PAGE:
B.S. GANESH, Bangalore

Stem the rot

students indulging in subversive activities at Lucknow University on the eve of students’ union elections is a very sad development (Editorial, “College capers”, Dec 11). How pathetic it is that the students, who are supposed to be a disciplined force, have no respect for their teachers and the rule of law. They do not seem to be bothered about their studies too.

The aim and very age of the students do not permit them to indulge in such activities in the temples of learning. I feel such ugly agitations are mostly started by third divisioners who have neither love for studies nor any aim before them.

This problem can be tackled if we restrict the admissions in colleges only to high class students and check with an iron hand the interference of political parties, as advised in the editorial and as recommended by the Lyngdoh Committee Report.

R.K. JAIN, Principal (retd), Panchkula


Roots of conflict

This has reference to G. Parthasarathy’s article “A challenge before Europe”. The article is informative, but one needs to examine the root cause of the psychological conflict between the Muslims and the Christians.

The conflict between these two communities began when crusades were started by the Christians on the then Pope’s orders to evict the Muslims from Jerusalem. The Muslims responded with jihad. The Christians were involved in a long war against the Muslims for about three centuries (12th to 14th centuries) with varying fortunes. Ultimately, the Muslims triumphed as Jerusalem remained with them. It hurt the Christian psyche. The last words of French king Louis VII before he died were, ‘Oh Jerusalem’. Louis III was taken prisoner by the Muslims and he died in the prison.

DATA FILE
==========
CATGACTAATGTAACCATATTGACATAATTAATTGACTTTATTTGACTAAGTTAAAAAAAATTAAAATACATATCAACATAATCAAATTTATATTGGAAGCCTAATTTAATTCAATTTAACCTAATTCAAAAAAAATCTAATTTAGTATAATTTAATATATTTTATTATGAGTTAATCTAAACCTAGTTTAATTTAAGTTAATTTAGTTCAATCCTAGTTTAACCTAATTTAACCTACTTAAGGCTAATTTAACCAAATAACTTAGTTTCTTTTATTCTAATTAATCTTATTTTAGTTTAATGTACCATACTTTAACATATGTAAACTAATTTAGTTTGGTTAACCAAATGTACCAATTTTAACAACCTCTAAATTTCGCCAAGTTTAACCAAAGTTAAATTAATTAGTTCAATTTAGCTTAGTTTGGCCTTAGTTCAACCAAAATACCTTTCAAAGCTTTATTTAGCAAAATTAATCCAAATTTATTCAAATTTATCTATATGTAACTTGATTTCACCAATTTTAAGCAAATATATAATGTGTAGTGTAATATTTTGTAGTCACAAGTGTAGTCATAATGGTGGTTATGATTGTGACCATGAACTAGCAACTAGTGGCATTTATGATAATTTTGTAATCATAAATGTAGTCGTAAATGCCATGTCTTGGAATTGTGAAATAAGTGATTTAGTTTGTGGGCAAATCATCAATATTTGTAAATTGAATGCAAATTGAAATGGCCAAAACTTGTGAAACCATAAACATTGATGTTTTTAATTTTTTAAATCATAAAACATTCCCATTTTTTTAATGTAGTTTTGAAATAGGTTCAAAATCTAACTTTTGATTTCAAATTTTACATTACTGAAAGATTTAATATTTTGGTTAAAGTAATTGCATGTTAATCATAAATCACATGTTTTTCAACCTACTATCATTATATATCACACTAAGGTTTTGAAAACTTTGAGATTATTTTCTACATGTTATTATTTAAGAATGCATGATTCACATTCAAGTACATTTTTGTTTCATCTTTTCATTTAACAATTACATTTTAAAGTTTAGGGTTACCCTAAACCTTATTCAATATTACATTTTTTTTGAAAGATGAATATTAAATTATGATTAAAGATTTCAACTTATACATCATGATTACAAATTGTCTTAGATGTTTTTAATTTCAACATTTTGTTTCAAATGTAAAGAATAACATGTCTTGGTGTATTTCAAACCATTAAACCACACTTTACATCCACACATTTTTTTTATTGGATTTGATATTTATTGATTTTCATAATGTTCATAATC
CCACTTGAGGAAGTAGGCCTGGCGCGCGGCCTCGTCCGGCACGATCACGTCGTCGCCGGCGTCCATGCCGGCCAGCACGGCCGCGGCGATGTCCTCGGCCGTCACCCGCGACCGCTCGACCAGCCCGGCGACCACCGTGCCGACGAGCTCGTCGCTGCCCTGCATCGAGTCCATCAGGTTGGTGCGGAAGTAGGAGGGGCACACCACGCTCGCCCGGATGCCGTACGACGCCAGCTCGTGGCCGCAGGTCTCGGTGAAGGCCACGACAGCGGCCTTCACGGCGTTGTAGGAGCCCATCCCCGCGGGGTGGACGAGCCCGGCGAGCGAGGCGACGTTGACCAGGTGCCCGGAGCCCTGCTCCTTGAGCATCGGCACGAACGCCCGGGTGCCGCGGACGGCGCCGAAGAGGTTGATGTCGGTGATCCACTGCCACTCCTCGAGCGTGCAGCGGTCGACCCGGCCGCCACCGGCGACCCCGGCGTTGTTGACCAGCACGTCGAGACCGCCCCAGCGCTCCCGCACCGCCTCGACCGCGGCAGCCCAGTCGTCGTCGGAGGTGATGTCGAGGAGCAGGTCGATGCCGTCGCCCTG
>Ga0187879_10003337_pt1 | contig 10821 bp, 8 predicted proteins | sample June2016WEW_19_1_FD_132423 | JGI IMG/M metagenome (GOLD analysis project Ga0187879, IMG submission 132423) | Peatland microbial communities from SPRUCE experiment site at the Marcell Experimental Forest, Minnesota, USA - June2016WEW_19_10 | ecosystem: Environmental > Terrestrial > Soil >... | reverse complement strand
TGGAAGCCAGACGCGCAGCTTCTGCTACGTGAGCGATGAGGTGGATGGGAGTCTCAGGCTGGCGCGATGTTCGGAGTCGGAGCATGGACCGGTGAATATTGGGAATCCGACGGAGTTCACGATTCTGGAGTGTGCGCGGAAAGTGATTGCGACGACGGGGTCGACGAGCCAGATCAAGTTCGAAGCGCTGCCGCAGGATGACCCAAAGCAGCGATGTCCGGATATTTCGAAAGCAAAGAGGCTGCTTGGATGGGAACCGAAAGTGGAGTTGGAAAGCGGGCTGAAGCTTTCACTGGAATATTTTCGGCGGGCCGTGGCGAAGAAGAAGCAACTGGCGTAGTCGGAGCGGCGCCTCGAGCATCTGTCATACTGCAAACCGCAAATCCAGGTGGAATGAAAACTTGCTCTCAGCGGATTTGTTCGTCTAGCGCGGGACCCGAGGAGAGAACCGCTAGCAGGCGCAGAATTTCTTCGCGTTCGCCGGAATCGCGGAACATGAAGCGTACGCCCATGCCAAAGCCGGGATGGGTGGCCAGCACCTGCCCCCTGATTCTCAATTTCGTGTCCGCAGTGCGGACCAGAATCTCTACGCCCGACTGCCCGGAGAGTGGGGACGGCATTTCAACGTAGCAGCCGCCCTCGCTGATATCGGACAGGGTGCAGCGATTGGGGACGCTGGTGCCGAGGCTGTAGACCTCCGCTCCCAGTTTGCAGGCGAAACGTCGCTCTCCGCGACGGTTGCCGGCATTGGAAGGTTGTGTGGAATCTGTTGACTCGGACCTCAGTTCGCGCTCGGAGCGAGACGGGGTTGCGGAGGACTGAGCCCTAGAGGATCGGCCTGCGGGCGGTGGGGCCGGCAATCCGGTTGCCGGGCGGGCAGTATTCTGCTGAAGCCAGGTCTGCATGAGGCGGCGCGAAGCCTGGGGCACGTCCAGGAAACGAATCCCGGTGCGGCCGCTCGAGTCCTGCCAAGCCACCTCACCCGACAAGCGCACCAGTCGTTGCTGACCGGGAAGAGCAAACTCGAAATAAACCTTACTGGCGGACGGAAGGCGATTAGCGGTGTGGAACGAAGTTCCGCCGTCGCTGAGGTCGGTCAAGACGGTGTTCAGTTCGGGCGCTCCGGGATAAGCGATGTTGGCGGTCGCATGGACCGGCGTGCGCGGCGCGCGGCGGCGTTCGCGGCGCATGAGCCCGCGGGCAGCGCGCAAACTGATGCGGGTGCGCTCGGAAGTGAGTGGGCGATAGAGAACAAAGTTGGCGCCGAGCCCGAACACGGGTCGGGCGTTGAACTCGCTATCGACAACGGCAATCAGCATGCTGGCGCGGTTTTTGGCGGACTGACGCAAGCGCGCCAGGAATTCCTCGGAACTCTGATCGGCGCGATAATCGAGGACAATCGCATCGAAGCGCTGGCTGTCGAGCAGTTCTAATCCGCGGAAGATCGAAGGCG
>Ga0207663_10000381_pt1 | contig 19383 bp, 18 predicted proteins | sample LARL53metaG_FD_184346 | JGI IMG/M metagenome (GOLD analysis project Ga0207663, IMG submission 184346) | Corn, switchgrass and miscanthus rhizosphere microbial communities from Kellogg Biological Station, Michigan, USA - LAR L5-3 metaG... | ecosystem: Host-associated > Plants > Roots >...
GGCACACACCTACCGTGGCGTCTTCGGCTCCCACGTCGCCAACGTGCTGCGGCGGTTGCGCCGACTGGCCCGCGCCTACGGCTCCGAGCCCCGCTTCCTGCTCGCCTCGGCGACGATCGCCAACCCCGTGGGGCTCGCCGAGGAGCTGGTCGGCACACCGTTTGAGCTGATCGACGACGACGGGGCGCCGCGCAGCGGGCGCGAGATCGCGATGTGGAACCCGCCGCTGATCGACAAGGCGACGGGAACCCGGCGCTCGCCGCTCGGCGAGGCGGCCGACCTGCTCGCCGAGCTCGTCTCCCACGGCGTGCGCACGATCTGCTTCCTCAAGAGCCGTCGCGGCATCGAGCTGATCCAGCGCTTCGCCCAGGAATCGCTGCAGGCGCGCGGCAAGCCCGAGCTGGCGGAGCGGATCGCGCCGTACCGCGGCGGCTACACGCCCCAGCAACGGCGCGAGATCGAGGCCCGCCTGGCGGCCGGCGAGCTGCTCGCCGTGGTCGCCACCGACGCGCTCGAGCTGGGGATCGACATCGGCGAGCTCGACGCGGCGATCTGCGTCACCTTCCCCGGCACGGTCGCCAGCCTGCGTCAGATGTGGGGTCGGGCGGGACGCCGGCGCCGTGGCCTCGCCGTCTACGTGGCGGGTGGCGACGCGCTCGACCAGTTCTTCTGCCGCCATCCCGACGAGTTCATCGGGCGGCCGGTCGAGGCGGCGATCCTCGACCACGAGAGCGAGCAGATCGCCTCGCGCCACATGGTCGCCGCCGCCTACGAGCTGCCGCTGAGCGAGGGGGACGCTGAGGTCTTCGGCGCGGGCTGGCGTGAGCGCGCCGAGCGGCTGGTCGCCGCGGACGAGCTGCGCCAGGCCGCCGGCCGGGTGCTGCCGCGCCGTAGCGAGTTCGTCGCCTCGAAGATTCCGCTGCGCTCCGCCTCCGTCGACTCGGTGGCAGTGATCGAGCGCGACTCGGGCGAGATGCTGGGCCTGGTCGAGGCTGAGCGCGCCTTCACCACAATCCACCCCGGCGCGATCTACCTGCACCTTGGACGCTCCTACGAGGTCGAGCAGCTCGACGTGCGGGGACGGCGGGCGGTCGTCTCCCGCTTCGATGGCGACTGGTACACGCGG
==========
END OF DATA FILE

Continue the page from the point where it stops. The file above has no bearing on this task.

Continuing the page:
The Europeans’ treatment of the Muslims was quite harsh in the succeeding centuries. During the First World War, the Arabs were organised by the allies against the Turks. Though the Arabs were promised land after the war, the English and the French divided it between themselves.

The Muslims were greatly annoyed when Israel came into being in the middle of the Arab heartland. To assuage their feelings, some compromise should have been made instead of taking Israel’s side by going out of the way.

European powers, particularly America and the Muslims, should highlight the greatness of their religion and culture. An atmosphere of conciliation and harmony should be created instead of indulging in violent acts.

V.P. MEHTA, Chandigarh

Set things right

India is the world’s largest democracy. Yet, it appears its national TV channels are not subject to viewers’ feedback on the quality of its programmes. Some programmes like Ahsas, Ek Ghar Ki Kahani had lot of suspense and clear cut story. It was suddenly wound up. Now the programme Kashmaksh Zindagiki has hardly a story and characters are not clearly drawn up and no one knows which character belongs to which group. One hopes something will be done to set things right.

ANAND SARUP, Chandigarh



HOME PAGE | Punjab | Haryana | Jammu & Kashmir | Himachal Pradesh | Regional Briefs | Nation | Opinions |
| Business | Sports | World | Mailbag | Chandigarh | Ludhiana | Delhi |
| Calendar | Weather | Archive | Subscribe | Suggestion | E-mail |